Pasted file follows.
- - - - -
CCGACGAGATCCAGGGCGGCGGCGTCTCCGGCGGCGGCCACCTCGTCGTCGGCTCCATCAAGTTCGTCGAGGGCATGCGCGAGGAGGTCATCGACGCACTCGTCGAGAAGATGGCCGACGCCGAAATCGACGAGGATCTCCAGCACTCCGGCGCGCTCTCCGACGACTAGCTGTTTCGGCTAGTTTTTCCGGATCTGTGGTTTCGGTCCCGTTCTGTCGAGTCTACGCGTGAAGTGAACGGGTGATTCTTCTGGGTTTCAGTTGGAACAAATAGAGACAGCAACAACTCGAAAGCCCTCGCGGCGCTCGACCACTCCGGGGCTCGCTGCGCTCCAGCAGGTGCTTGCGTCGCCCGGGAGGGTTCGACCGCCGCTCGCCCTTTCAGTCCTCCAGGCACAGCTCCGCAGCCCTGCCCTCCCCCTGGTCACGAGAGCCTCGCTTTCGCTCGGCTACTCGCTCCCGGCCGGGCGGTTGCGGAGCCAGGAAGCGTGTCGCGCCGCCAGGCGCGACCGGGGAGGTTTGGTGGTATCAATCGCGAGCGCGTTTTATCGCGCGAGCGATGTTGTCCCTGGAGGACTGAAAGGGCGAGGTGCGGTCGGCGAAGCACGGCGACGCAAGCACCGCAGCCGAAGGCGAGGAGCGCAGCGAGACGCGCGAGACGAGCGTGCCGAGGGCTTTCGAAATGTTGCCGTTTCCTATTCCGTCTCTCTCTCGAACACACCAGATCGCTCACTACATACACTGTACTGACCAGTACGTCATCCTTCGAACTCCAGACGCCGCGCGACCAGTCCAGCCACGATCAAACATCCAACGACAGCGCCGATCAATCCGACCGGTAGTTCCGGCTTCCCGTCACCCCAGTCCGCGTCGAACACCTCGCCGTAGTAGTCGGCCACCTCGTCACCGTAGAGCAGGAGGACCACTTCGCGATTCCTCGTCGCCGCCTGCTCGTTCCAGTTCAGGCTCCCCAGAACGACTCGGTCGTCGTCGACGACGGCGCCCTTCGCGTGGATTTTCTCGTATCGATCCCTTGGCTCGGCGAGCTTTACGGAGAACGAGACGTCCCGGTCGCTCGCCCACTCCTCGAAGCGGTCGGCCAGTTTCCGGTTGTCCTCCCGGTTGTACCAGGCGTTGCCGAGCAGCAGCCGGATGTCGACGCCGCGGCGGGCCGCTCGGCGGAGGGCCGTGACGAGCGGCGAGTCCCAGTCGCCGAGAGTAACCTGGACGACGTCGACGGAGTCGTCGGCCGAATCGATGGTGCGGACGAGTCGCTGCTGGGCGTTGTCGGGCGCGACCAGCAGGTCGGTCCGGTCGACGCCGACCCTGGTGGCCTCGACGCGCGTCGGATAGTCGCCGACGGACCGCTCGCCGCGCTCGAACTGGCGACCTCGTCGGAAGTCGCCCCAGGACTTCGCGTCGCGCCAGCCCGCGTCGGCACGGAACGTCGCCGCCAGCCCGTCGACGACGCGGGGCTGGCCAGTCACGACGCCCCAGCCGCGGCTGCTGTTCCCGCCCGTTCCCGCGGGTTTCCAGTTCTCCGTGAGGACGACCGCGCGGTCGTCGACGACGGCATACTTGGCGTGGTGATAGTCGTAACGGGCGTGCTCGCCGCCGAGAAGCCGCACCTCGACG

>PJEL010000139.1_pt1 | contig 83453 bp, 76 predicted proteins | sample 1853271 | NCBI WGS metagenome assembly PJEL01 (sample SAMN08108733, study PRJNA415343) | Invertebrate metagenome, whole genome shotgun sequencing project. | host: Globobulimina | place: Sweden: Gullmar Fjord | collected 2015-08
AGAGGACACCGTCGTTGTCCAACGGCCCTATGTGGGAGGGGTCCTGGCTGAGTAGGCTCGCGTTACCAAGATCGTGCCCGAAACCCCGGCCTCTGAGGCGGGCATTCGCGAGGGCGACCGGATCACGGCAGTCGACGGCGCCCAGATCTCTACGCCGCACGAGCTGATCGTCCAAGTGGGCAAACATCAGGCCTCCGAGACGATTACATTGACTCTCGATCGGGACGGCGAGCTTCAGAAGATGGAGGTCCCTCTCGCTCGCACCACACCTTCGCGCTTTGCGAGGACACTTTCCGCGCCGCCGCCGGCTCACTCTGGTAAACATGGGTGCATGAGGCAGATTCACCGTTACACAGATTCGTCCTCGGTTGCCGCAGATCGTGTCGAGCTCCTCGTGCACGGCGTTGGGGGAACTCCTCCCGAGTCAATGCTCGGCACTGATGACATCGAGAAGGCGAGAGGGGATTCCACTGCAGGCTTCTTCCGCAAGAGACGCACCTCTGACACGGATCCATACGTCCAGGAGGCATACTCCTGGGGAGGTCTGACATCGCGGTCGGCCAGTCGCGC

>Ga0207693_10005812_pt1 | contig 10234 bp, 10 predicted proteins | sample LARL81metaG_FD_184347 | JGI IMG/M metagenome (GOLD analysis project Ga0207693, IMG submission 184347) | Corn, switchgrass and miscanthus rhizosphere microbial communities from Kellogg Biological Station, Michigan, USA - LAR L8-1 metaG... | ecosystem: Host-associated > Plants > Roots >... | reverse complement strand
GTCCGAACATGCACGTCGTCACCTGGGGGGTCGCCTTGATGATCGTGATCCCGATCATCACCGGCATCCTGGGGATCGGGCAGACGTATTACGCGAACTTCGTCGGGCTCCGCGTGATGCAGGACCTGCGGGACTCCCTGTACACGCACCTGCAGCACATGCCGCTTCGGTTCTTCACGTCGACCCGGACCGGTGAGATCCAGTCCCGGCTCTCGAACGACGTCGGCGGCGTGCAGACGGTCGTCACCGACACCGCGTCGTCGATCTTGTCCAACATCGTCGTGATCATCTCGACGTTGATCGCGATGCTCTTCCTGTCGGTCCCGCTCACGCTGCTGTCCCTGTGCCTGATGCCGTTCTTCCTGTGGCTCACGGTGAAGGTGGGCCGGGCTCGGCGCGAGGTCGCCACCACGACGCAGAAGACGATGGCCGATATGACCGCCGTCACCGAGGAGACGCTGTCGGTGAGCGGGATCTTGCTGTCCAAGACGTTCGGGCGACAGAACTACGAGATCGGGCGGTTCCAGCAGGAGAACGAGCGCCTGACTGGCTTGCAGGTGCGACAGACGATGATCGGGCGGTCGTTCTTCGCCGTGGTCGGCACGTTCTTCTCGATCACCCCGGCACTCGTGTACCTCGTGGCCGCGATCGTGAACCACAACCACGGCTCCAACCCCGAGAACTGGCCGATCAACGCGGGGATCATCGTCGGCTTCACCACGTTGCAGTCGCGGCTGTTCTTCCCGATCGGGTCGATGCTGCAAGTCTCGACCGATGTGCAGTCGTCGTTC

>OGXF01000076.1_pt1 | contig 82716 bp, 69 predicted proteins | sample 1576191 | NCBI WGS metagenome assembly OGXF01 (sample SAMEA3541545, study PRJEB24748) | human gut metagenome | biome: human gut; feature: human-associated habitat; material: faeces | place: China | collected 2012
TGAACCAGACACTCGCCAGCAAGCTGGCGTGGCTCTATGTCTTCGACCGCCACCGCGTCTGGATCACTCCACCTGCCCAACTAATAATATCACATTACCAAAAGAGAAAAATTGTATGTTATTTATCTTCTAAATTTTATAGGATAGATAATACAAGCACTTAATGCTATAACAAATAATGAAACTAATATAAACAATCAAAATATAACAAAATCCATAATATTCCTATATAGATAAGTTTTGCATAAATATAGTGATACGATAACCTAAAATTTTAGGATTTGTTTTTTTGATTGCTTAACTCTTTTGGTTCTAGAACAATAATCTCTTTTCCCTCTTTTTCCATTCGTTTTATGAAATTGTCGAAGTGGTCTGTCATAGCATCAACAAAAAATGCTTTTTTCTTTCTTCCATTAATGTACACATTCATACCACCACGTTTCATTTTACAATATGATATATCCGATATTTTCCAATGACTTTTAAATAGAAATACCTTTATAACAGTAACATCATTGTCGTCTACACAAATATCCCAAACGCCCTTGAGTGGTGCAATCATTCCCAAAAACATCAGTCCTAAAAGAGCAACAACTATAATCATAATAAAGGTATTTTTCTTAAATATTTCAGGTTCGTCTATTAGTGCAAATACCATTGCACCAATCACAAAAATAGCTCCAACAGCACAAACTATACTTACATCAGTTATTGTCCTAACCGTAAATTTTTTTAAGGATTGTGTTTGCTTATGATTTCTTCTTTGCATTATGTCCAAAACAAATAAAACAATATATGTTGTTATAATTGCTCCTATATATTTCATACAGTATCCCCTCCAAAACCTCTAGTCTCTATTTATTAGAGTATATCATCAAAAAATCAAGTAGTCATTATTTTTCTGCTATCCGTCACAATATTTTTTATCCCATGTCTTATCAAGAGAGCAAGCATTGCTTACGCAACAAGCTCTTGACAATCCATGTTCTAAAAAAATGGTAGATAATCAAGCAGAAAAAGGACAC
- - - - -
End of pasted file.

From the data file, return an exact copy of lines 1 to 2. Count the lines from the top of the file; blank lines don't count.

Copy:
CCGACGAGATCCAGGGCGGCGGCGTCTCCGGCGGCGGCCACCTCGTCGTCGGCTCCATCAAGTTCGTCGAGGGCATGCGCGAGGAGGTCATCGACGCACTCGTCGAGAAGATGGCCGACGCCGAAATCGACGAGGATCTCCAGCACTCCGGCGCGCTCTCCGACGACTAGCTGTTTCGGCTAGTTTTTCCGGATCTGTGGTTTCGGTCCCGTTCTGTCGAGTCTACGCGTGAAGTGAACGGGTGATTCTTCTGGGTTTCAGTTGGAACAAATAGAGACAGCAACAACTCGAAAGCCCTCGCGGCGCTCGACCACTCCGGGGCTCGCTGCGCTCCAGCAGGTGCTTGCGTCGCCCGGGAGGGTTCGACCGCCGCTCGCCCTTTCAGTCCTCCAGGCACAGCTCCGCAGCCCTGCCCTCCCCCTGGTCACGAGAGCCTCGCTTTCGCTCGGCTACTCGCTCCCGGCCGGGCGGTTGCGGAGCCAGGAAGCGTGTCGCGCCGCCAGGCGCGACCGGGGAGGTTTGGTGGTATCAATCGCGAGCGCGTTTTATCGCGCGAGCGATGTTGTCCCTGGAGGACTGAAAGGGCGAGGTGCGGTCGGCGAAGCACGGCGACGCAAGCACCGCAGCCGAAGGCGAGGAGCGCAGCGAGACGCGCGAGACGAGCGTGCCGAGGGCTTTCGAAATGTTGCCGTTTCCTATTCCGTCTCTCTCTCGAACACACCAGATCGCTCACTACATACACTGTACTGACCAGTACGTCATCCTTCGAACTCCAGACGCCGCGCGACCAGTCCAGCCACGATCAAACATCCAACGACAGCGCCGATCAATCCGACCGGTAGTTCCGGCTTCCCGTCACCCCAGTCCGCGTCGAACACCTCGCCGTAGTAGTCGGCCACCTCGTCACCGTAGAGCAGGAGGACCACTTCGCGATTCCTCGTCGCCGCCTGCTCGTTCCAGTTCAGGCTCCCCAGAACGACTCGGTCGTCGTCGACGACGGCGCCCTTCGCGTGGATTTTCTCGTATCGATCCCTTGGCTCGGCGAGCTTTACGGAGAACGAGACGTCCCGGTCGCTCGCCCACTCCTCGAAGCGGTCGGCCAGTTTCCGGTTGTCCTCCCGGTTGTACCAGGCGTTGCCGAGCAGCAGCCGGATGTCGACGCCGCGGCGGGCCGCTCGGCGGAGGGCCGTGACGAGCGGCGAGTCCCAGTCGCCGAGAGTAACCTGGACGACGTCGACGGAGTCGTCGGCCGAATCGATGGTGCGGACGAGTCGCTGCTGGGCGTTGTCGGGCGCGACCAGCAGGTCGGTCCGGTCGACGCCGACCCTGGTGGCCTCGACGCGCGTCGGATAGTCGCCGACGGACCGCTCGCCGCGCTCGAACTGGCGACCTCGTCGGAAGTCGCCCCAGGACTTCGCGTCGCGCCAGCCCGCGTCGGCACGGAACGTCGCCGCCAGCCCGTCGACGACGCGGGGCTGGCCAGTCACGACGCCCCAGCCGCGGCTGCTGTTCCCGCCCGTTCCCGCGGGTTTCCAGTTCTCCGTGAGGACGACCGCGCGGTCGTCGACGACGGCATACTTGGCGTGGTGATAGTCGTAACGGGCGTGCTCGCCGCCGAGAAGCCGCACCTCGACG

>PJEL010000139.1_pt1 | contig 83453 bp, 76 predicted proteins | sample 1853271 | NCBI WGS metagenome assembly PJEL01 (sample SAMN08108733, study PRJNA415343) | Invertebrate metagenome, whole genome shotgun sequencing project. | host: Globobulimina | place: Sweden: Gullmar Fjord | collected 2015-08